Omar Al-Bashir: A tumultuous 30-year rule comes to an end

Omar Al-Bashir was removed as president of Sudan amid a mounting series of protests. (AFP)
Updated 11 April 2019
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Omar Al-Bashir: A tumultuous 30-year rule comes to an end

  • Omar Hassan Ahmad Al-Bashir, who clung tenaciously to power in Sudan for three decades, lost his grip on the presidency
  • As head of the junta that seized power in 1989, Al-Bashir dissolved the military council in 1993 and appointed himself president

DUBAI: Omar Hassan Ahmad Al-Bashir, who clung tenaciously to power in Sudan for three decades, lost his grip on the presidency on Thursday amid a mounting series of protests, abandoned by the military that was once loyal to him.

Born to a poor family in the village of Hosh Bannaga on the east bank of the Nile in Sudan, he has often played up his humble beginnings. In January, he repeated a story he told in 2013 of how he broke a tooth while carrying concrete at a construction site where he worked as a student to pay for his education.

Al-Bashir said that he refused a silver tooth implant when he joined the military, because he wanted to remember that incident whenever he looked in the mirror.

In 1960, Al-Bashir joined the Sudanese army and went to military college in Cairo; before returning to Sudan, he fought with the Egyptian army in the 1973 Arab-Israeli War. As a young officer in the parachute regiment, he joined the armed wing of the Islamist Movement, which broke away from the Muslim Brotherhood and has ruled Sudan since Bashir took office.

As head of the junta that seized power in 1989, Al-Bashir dissolved the military council in 1993 and appointed himself president, confirmed by periodic presidential elections, first in 1996 and last in 2015.

In this July 8 1989 photo, Revolutionary Council ruler and military coup leader General Omar Al-Bashir announces the formation of a new government. (AFP/File Photo)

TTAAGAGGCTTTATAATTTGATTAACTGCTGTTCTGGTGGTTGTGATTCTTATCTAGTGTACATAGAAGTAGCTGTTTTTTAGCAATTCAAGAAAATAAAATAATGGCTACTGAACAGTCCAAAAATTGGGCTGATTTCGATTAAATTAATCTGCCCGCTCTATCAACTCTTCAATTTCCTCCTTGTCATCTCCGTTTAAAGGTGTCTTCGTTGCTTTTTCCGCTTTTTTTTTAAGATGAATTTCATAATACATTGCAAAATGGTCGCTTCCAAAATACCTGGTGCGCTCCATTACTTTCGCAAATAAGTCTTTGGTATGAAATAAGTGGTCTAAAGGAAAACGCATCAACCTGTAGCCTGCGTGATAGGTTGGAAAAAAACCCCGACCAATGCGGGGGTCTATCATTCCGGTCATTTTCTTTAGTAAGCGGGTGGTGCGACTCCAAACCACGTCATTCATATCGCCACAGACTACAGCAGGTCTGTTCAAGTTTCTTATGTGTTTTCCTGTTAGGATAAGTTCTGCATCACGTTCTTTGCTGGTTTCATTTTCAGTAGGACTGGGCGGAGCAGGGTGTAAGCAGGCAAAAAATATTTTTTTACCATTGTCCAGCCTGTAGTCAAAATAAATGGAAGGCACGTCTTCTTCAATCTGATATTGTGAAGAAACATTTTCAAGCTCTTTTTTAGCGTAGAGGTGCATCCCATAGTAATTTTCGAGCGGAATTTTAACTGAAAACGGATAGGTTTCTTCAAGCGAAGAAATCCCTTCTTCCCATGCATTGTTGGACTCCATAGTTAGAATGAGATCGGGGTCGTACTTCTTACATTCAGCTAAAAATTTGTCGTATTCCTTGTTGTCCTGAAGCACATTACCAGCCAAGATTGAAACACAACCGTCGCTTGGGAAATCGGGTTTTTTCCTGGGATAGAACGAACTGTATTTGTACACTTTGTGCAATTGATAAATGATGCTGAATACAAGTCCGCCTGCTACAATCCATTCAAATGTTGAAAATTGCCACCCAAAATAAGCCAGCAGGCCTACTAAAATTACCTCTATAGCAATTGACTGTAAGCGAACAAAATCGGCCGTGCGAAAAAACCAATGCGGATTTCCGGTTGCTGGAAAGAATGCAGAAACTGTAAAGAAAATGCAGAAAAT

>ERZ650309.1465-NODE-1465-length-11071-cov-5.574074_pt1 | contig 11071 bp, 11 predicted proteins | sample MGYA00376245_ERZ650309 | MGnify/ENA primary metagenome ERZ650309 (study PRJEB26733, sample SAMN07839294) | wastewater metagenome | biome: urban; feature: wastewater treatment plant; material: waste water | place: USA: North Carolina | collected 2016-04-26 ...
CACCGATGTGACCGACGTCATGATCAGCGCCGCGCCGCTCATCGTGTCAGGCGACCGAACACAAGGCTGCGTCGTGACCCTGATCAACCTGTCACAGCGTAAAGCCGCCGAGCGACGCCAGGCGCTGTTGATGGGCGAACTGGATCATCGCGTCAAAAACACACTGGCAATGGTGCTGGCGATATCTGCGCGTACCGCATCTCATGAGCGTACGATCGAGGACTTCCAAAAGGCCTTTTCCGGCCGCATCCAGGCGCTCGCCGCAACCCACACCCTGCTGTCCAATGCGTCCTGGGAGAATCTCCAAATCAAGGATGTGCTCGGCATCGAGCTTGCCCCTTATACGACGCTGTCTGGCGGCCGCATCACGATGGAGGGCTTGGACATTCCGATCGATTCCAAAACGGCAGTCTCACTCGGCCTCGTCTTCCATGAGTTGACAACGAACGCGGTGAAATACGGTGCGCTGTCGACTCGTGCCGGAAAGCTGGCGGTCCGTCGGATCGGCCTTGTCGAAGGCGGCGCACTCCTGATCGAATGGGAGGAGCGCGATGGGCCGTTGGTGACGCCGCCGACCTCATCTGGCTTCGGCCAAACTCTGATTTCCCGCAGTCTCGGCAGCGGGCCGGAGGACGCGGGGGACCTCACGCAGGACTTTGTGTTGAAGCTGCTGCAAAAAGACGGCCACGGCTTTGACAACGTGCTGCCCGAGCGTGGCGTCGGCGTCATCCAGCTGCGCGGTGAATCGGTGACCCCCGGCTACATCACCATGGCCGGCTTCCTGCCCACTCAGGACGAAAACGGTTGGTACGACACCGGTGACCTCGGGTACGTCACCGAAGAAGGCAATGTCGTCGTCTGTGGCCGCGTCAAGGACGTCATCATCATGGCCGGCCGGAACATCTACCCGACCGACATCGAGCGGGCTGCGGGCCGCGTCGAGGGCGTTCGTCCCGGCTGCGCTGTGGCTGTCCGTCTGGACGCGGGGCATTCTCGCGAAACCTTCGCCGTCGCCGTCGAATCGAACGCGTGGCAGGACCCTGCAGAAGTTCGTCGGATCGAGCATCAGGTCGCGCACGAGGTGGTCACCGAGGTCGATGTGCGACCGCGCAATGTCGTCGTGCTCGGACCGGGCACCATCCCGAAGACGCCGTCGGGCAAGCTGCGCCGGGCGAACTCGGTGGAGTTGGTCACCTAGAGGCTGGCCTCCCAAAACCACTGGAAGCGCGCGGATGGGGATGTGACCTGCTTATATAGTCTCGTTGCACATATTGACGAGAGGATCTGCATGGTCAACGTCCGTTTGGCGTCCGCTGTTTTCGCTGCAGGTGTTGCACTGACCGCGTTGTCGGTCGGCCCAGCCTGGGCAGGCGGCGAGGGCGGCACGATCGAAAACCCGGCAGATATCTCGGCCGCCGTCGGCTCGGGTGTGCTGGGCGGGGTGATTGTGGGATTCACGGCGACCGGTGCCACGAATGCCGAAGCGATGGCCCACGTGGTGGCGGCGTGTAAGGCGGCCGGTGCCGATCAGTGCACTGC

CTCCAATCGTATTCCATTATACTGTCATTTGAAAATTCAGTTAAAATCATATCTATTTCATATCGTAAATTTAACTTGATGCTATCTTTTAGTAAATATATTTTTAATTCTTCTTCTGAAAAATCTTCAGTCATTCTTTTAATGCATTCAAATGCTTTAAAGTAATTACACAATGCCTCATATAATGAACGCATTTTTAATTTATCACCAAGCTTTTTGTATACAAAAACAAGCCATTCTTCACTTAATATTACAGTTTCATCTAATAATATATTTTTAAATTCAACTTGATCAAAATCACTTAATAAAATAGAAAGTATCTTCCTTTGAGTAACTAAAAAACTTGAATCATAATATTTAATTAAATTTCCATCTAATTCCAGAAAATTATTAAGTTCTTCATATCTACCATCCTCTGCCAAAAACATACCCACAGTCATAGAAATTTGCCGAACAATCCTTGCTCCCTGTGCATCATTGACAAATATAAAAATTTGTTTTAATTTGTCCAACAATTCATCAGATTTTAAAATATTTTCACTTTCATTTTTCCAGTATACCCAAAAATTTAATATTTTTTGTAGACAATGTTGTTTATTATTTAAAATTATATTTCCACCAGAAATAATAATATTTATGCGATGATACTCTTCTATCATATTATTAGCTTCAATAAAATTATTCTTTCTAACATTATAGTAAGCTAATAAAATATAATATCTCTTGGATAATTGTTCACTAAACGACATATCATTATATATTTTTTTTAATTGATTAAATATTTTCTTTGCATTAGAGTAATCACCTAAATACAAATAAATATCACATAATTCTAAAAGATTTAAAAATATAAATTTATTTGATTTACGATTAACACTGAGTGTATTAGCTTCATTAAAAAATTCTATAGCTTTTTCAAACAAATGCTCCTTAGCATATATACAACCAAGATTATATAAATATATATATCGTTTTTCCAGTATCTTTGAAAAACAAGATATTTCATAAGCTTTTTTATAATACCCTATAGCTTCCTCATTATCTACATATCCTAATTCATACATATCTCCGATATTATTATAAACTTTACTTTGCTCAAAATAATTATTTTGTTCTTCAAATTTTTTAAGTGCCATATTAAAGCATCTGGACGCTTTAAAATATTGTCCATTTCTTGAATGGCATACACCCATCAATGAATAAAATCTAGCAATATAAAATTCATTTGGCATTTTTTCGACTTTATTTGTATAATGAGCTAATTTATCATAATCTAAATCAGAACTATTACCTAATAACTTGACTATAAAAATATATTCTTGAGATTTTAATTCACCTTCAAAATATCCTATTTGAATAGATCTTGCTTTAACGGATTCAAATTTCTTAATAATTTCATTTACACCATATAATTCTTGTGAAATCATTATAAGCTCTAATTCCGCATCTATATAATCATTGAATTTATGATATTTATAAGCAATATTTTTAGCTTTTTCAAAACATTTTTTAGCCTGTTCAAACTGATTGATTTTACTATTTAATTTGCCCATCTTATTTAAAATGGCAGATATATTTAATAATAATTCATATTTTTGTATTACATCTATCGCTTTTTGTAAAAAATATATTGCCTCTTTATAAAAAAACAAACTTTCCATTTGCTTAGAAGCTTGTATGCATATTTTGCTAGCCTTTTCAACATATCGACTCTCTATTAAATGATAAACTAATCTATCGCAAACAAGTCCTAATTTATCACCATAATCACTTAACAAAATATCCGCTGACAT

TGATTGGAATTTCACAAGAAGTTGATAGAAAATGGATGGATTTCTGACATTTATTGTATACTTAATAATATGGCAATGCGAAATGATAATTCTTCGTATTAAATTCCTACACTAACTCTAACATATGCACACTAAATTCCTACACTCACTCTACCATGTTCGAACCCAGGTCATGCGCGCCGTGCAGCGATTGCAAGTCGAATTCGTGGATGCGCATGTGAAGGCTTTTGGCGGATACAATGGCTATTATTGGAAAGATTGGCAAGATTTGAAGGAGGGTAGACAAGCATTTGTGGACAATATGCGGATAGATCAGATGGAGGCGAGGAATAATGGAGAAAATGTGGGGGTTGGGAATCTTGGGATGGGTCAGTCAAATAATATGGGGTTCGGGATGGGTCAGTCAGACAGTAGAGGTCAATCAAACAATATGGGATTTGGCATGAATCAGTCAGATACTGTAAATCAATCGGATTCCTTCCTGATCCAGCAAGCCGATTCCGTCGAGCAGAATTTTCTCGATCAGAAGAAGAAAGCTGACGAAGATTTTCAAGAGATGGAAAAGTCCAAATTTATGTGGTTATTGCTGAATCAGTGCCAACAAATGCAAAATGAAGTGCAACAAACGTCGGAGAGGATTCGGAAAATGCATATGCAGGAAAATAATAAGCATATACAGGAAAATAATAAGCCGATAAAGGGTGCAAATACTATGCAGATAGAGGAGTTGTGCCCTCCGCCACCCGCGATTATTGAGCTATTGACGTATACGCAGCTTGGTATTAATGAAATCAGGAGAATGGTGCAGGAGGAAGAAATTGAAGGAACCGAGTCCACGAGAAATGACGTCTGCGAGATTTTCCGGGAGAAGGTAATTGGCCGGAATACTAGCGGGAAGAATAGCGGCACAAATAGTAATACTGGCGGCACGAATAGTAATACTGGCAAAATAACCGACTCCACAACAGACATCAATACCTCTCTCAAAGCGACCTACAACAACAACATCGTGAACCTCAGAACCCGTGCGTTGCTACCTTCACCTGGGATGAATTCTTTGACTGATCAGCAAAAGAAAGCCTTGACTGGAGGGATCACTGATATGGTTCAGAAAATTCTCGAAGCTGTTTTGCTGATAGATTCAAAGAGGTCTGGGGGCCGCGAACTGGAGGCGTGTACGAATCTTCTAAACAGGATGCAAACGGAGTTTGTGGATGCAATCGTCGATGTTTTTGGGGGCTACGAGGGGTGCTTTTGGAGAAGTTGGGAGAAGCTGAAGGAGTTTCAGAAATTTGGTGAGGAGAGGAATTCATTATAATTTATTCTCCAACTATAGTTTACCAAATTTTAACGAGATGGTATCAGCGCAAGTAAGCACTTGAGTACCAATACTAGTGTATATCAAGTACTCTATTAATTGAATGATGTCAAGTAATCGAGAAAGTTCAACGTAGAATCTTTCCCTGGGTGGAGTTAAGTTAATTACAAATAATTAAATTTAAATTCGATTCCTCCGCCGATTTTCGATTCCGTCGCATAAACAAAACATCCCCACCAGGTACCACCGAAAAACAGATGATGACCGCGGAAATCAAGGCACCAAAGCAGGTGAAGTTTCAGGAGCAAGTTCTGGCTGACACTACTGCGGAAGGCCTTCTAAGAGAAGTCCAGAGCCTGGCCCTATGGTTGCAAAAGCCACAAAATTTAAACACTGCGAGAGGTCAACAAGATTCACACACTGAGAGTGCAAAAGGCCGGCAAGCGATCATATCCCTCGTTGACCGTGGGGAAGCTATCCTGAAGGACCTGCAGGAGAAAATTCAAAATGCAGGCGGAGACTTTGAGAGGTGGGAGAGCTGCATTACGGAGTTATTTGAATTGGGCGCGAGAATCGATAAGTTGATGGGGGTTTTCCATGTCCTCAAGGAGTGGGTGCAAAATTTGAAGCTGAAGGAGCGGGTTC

Since taking office in what was then Africa’s largest country, he fought a protracted civil war with southern rebels which ended with the secession of South Sudan in 2011, and the loss of more than 70 percent of Sudan’s oil.

Sudan has suffered prolonged periods of isolation since 1993, when the US added Al-Bashir’s government to its list of terrorism sponsors for harboring Islamist militants. Washington followed up with sanctions four years later.

But it was Al-Bashir’s response to the insurgency in the western Darfur region that has come to define his legacy.

June 30, 1993 - Al-Bashir and Egyptian President Hosni Mubarak  speak to reporters during the 29th OAU (Organisation of African Unity) summit in Cairo. (AFP/File Photo)

Facing an International Criminal Court arrest warrant over the death of an estimated 300,000 people in Darfur, Al-Bashir held on to power as a shield against a trial similar to that of former Yugoslav president Slobodan Milosevic.

During his 30-year rule, Al-Bashir was a master at playing rival factions among security services, the military, Islamists and armed tribes off against each other. But he underestimated the anger of young Sudanese men and women demanding an end to economic hardship.

Al-Bashir ultimately faced almost daily defiance in towns and cities across Sudan despite a crackdown by security forces using teargas and sometimes live ammunition, in which dozens of people were killed.

January 2, 2014 - Al-Bashir looks on during The India-Africa Summit in New Delhi. (AFP/File Photo)

Addressing soldiers in January, Al-Bashir warned the “rats to go back to their holes” and said he would move aside only for another army officer or at the ballot box.